Later evolution of the helmet
Between c. 1390 and 1410 the bascinet had an exaggeratedly tall skull with an acutely pointed profile – sometimes so severe as to have a near-vertical back. Ten years later both the skull of the helmet and the hinged visor started to become less angular and more rounded. Almost globular forms became common by c. 1450. As part of the same process the helmet became more close-fitting, and narrowed to follow the contours of the neck.
Bevors and gorgets
Around 1350, during the reign of John II, French bascinets began to be fitted with a hinged chin- or jaw-piece (bevor (sense 2), French: bavière), upon which the visor would be able to rest. The visor and bevor that closed flush with each other thus provided better protection against incoming sword blows. This type of defence augmented the camail rather than replaced it.
The bascinet fitted with a camail was relatively heavy and most of the weight was supported directly by the head. Plate gorgets were introduced from c. 1400–1410, which replaced the camail and moved the weight of the throat and neck defences from the head to the shoulders. At the same time a plate covering the cheeks and lower face was introduced also called the bavière (contemporary usage was not precise). This bavière was directly attached by rivets to the skull of the bascinet. The combined skull and bavière could rotate within the upper part of the gorget, which overlapped them. A degree of freedom of movement was retained, but was probably less than had been the case with the mail camail.
In the view of Oakeshott the replacement of the camail by a plate gorget gave rise to the form of helmet known as the "great bascinet". However, many other scholars consider that the term should be reserved for bascinets where the skull, and baviere – if present, was fixed to the gorget, rendering the whole helmet immobile.
Early gorgets were wide, copying the shape of the earlier aventail, however, with the narrowing of the neck opening the gorget plates had to be hinged to allow the helmet to be put on. Early great bascinets had the skull of the helmet riveted to the rear gorget plate, however, some later great bascinets had the skull forged in a single piece with the rear gorget plate. The gorget was often strapped to both the breast and backplate of the cuirass. In this late form the head was relieved of the entire weight of the helmet, which rested on the shoulders; however, the helmet was rendered totally immobile and the head of the wearer had only limited abilities to move inside it. Though very strongly constructed, this type of helmet imposed limitations on the wearer's vision and agility.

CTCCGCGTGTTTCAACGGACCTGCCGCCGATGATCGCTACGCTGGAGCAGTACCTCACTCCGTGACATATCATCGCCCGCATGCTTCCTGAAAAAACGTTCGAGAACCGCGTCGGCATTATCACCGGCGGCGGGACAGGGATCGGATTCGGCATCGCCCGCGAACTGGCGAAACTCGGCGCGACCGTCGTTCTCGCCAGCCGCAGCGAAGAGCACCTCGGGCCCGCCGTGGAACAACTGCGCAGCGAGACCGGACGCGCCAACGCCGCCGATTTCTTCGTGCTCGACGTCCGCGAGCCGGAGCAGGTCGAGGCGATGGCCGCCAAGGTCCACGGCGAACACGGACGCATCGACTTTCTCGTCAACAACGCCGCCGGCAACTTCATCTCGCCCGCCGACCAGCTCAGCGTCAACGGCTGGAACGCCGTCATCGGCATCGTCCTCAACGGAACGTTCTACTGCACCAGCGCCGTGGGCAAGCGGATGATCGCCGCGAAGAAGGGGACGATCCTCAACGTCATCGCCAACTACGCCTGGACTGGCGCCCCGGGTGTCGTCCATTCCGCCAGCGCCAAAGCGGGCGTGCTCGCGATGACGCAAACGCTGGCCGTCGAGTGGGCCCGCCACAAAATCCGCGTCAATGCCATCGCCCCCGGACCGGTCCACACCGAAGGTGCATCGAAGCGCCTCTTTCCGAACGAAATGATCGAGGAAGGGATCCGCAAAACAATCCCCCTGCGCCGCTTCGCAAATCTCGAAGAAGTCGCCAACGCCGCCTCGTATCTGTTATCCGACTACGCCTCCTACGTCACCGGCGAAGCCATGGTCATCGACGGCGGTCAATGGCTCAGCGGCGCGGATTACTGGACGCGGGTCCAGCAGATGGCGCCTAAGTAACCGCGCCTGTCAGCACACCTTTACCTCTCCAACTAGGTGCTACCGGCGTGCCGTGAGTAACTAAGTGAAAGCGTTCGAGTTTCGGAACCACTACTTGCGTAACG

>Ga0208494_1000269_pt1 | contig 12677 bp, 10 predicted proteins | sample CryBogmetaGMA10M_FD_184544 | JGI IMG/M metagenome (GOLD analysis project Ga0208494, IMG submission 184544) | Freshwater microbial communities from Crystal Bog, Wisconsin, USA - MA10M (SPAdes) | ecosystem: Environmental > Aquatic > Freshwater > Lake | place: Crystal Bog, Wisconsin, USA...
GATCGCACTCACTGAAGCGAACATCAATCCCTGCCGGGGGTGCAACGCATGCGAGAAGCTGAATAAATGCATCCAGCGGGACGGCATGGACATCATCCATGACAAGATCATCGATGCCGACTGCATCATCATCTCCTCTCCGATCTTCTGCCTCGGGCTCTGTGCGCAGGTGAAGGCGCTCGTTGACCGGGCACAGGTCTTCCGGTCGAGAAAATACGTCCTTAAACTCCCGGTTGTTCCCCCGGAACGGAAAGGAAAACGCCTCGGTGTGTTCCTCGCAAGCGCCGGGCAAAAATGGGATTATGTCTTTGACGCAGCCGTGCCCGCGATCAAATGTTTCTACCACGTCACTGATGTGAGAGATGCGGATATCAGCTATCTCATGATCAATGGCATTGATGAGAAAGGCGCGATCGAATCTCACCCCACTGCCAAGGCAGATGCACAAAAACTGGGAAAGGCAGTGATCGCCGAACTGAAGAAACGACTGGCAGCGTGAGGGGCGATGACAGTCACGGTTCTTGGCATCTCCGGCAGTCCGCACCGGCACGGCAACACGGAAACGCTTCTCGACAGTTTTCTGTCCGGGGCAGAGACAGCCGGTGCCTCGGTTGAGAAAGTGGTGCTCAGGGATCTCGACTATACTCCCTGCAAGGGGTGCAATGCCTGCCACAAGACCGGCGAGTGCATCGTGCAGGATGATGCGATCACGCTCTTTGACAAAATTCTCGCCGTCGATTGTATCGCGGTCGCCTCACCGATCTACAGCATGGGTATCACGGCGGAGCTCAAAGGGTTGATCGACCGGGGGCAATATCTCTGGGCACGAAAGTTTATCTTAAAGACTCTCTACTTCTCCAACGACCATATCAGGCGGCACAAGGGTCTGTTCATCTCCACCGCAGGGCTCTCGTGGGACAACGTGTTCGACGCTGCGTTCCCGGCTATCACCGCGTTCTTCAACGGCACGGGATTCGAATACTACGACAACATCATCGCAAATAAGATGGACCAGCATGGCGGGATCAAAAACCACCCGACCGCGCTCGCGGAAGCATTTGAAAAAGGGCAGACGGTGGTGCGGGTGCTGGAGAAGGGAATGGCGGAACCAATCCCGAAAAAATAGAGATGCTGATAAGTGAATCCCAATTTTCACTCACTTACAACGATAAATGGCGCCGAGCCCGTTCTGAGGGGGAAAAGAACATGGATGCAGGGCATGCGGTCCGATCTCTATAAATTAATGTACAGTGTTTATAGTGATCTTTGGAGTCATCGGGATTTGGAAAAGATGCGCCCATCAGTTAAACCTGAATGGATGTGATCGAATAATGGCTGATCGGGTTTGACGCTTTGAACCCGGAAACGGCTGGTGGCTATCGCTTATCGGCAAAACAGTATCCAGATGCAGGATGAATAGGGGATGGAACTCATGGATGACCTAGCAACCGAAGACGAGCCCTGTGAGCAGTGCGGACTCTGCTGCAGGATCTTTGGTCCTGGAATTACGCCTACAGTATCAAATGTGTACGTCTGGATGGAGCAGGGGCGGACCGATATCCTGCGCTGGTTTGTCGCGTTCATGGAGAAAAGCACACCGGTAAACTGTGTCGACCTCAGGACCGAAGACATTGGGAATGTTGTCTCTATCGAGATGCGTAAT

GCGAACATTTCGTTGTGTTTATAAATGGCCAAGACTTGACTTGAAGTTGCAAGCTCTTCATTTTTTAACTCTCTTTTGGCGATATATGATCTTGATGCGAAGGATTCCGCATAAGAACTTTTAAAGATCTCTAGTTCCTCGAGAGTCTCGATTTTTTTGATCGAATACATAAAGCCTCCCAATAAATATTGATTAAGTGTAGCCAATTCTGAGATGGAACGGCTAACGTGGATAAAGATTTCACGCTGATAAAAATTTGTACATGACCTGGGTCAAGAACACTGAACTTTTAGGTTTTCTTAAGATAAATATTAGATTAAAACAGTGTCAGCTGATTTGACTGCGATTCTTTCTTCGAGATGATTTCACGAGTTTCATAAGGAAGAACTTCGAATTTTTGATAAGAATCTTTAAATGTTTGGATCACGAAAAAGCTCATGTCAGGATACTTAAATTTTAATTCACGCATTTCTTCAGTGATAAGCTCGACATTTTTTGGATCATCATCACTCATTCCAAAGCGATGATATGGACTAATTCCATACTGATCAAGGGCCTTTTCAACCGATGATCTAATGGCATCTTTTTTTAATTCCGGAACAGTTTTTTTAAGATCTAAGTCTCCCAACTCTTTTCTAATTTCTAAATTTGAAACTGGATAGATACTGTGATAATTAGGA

Use with the great helm
Bascinets, other than great bascinets, could be worn beneath a great helm. However, only those without face protection, or those with the close fitting bretache, could be worn in this manner. The great helm afforded a high degree of protection, but at the cost of very restricted vision and agility. The lighter types of bascinet gave less protection but allowed greater freedom of movement and better vision. The practicality of a man-at-arms being able to take off a great helm during a battle, if he wanted to continue fighting wearing just a bascinet, is unclear. By the mid 14th century the great helm was probably largely relegated to tournament use. However, Henry V of England is reputed to have worn a great helm over a bascinet at the Battle of Agincourt in 1415. He was recorded as receiving a blow to the head during the battle, which damaged his helmet; the double protection afforded by wearing two helmets may have saved his life.
By the middle of the 14th century, most knights had discarded the great helm altogether in favor of a fully visored bascinet. The bascinet, both with and without a visor, was the most common helmet worn in Europe during most of the 14th century and the first half of the 15th century, including during the Hundred Years' War. Contemporary illustrations show a majority of knights and men-at-arms wearing one of a few variants of the bascinet helmet. Indeed, so ubiquitous was the use of the helmet that "bascinet" became an alternative term for a man-at-arms. Though primarily associated with use by the "knightly" classes and other men-at-arms some infantry also made use of the lighter versions of this helmet. Regions where rich citizens were fielded as infantry, such as Italy, and other lands producing specialised professional infantry such as the English and Welsh longbowman probably saw the greatest use of bascinets by infantrymen.
The basic design of the earlier, conical version of the helmet was intended to direct blows from weapons downward and away from the skull and face of the wearer. Later versions of the bascinet, especially the great bascinet, were designed to maximise coverage and therefore protection. In achieving this they sacrificed the mobility and comfort of the wearer; thus, ironically, returning to the situation that the wearers of the cumbersome great helm experienced and that the early bascinets were designed to overcome. It is thought that poorer men-at-arms continued to employ lighter bascinets with mail camails long after the richest had adopted plate gorgets.
Decline in use
Soon after 1450 the "great bascinet" was rapidly discarded for field use, being replaced by the armet and sallet, which were lighter helmets allowing greater freedom of movement for the wearer. However, a version of the great bascinet, usually with a cage-like visor, remained in use for foot combat in tournaments into the 16th century.
- The illustration, taken from Viollet-le-Duc, occurs under the heading of "Barbute" (Viollet-le-Duc 1874, volume 5, p.187 ) and not "Bacinet". Viollet-le-Duc refers to the nose piece merely as a "nasal. However, Nicolle defines the barbute, or barbuta, as a "deep form of bascinet protecting much of the face". Nicolle (1996), p. 62.